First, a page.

Take a Mental Vacation Right in Your Own Secret Garden
Take a Mental Vacation Right in Your Own Secret Garden
Most of us have a mental go-to place — somewhere we've been that gives us a sense of relaxation and security. Imagining ourselves there can help us regroup in the middle of a hectic day. Some of the most successful and productive people in our society have learned the secret of taking five-minute mental vacations when the daily grind seems to inundate them with tasks and stressors.
My mental go-to place is an overlook near Grandfather Mountain in western North Carolina. It's a wonderful place of escape. Stress disappears as I make my way over a footbridge and between boulders as tall as three-story buildings. Water trickles out of the mountain between the rocks, nurturing innumerable ferns and rhododendrons. A primordial mist and scents engulf me as I climb toward the peak. There I can sit and gaze out over countless mountains. I feel as though I can see forever. Lichens and a few brave rhododendrons that have taken hold in the cracks between the massive plates of rock are my companions. Life is put into perspective here.
You can design a personal garden space even in your corner of suburbia that authentically speaks to your go-to place and triggers those relaxing, pleasant memories. Regardless of how your place looks in your mind's eye, certain design principles will help you achieve that sense of relaxation and well-being you need and deserve. Your version of my mountain overlook can be waiting for you behind your garage or outside your kitchen door, just past the recycling bin and the electrical meter.
You know the place. Let's make it happen.
Create a transition to remind you to check your hectic day at the door. Every private garden needs an entrance. This gives a garden credibility and integrity, setting it apart from the outside world. An entrance could be a set of old doors, a trellis with a gate, stone pillars on either side of a pathway, a hidden opening in a tall hedge, a set of statues or a bridge.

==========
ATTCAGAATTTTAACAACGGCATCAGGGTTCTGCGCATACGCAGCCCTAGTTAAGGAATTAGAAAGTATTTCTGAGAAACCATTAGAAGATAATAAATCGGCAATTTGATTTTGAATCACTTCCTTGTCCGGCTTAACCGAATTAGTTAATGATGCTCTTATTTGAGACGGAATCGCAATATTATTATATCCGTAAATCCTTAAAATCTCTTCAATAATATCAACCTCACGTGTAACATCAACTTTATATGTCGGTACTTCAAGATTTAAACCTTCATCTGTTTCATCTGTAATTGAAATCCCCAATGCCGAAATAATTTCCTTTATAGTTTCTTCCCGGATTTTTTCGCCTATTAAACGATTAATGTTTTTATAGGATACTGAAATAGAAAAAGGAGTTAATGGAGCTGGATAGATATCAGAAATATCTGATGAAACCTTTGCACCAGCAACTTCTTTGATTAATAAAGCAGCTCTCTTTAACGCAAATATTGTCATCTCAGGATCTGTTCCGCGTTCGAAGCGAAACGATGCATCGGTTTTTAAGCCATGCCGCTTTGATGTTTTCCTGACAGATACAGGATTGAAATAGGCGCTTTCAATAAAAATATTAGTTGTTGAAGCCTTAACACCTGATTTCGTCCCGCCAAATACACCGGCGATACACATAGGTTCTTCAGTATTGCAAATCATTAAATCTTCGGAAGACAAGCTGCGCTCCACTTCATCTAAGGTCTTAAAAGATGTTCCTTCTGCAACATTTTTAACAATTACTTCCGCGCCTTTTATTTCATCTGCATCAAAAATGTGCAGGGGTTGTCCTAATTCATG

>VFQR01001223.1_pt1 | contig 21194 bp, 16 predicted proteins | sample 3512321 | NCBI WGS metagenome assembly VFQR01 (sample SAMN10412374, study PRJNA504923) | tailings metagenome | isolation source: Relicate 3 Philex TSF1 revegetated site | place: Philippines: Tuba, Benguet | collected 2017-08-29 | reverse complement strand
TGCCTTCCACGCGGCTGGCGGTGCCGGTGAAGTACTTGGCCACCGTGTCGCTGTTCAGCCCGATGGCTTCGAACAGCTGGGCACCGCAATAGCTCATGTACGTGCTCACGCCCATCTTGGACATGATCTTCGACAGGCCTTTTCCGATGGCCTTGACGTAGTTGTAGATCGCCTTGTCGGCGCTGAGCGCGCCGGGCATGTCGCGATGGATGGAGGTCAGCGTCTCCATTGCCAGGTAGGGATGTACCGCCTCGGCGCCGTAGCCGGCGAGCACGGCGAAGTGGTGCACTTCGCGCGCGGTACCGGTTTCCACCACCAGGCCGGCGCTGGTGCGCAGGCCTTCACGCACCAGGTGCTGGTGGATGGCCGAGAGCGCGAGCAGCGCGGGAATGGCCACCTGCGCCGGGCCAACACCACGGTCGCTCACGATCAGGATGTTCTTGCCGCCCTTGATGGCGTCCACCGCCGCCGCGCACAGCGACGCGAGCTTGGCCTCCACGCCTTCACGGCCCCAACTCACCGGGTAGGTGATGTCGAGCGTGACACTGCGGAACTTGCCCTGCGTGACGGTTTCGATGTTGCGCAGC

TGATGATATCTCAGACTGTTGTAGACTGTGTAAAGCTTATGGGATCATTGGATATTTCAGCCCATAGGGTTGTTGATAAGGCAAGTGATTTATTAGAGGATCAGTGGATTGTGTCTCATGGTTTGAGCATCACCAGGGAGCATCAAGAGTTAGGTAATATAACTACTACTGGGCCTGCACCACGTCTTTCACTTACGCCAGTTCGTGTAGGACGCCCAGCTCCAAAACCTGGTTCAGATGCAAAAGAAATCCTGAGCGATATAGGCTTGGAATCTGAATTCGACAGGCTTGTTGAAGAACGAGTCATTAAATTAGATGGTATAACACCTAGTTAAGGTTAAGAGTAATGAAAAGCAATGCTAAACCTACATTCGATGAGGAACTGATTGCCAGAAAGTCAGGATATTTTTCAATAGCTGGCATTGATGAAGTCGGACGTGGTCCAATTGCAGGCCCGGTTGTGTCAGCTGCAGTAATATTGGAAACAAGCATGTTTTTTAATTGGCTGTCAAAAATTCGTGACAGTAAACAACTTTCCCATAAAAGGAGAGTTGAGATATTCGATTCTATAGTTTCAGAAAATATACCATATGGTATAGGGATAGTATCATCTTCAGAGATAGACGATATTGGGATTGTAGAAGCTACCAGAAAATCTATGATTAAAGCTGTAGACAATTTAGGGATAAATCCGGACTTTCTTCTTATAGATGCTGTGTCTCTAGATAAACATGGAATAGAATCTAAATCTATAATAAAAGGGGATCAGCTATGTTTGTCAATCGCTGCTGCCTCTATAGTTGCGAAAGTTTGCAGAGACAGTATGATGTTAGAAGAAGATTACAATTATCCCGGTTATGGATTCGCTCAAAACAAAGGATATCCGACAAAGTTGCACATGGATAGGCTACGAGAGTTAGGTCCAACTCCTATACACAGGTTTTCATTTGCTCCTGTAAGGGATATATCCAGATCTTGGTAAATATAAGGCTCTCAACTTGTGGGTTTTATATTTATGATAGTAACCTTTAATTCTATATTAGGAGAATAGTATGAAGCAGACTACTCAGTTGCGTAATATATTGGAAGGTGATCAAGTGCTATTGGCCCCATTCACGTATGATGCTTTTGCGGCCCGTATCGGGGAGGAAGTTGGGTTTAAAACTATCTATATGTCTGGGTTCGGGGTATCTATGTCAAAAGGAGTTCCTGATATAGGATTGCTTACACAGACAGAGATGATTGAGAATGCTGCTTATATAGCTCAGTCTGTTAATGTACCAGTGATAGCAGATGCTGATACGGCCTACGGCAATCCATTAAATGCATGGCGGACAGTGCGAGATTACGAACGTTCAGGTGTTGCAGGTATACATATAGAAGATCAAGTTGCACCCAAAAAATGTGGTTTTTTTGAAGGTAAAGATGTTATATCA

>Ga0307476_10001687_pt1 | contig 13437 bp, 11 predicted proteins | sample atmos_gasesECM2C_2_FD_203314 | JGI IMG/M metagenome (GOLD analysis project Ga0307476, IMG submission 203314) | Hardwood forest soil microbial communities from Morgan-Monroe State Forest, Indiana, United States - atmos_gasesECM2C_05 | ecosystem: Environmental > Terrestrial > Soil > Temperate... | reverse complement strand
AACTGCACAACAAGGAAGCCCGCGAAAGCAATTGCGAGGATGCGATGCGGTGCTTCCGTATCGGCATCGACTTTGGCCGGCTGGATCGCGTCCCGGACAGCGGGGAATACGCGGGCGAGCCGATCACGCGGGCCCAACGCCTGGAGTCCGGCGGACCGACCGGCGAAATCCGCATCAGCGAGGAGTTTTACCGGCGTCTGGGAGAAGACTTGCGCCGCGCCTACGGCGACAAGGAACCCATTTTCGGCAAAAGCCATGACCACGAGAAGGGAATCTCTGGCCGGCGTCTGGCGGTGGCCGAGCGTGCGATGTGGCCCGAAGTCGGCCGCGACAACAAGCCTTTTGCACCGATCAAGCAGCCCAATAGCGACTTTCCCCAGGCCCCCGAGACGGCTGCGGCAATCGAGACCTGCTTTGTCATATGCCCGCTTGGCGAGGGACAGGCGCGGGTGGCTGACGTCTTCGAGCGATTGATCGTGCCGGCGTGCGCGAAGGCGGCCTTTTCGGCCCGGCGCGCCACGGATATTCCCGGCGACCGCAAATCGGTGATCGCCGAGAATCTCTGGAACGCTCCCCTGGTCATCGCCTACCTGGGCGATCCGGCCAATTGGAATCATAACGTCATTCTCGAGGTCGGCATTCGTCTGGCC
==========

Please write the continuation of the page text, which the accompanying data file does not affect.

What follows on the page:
Private Garden 1: Jean Brooks Landscapes, original photo on Houzz
Don't you just want to slide between the opening in this fence and experience what's beyond? Perhaps a stone pillar or metal sculpture of Asian influence located to the left of the opening would welcome you home at the end of a long workday.
Whatever form your entryway takes, it's a reminder to leave your concerns at the door. Don't we all need those occasional reminders?
Less concrete. Go natural. After a day of work in the concrete and asphalt jungle, who needs to come home to more of that? To me, a go-to garden is all about people and plants, how they interact and coexist. Unless you have a good reason to use excessive hardscaping, why not use mulch or gravel instead?
Both are permeable, inexpensive and, most important, feel great under your feet. Mulch pathways cushion the feet and bring to mind the seemingly audible silence of a wilderness retreat. Gravel crunches underfoot, making the most delightful sound.
Use mass plantings to create flow. "Flow" is one of those words that is better felt than defined.
Using many plants of the same species creates unparalleled visual impact. A friend of mine told me that she would go to the nursery, spend $1,000 on one of this and one of that and never notice them again because they became visually engulfed by her large space. Together we planted 80 autumn ferns in a serpentine line around the back of her koi pond. She was astounded by the visual impact when she first stood back and saw the result.
The reason the concept of mass plantings works so well is that the eye flows uninterrupted, seeing the entire space as one element. The result is most assuredly a calm sense of relaxation.
Private Garden 2: Jay Sifford Garden Design, original photo on Houzz
Establish rhythm in your garden. We all have an internal rhythm. Some of this is static, a part of who we are, and some of it changes according to our circumstances and moods. Heart and breathing rates are two of the most noticeable forms of internal rhythm, but your natural stride and style of walking and that melody that continually plays in your head are other forms of your own personal rhythm.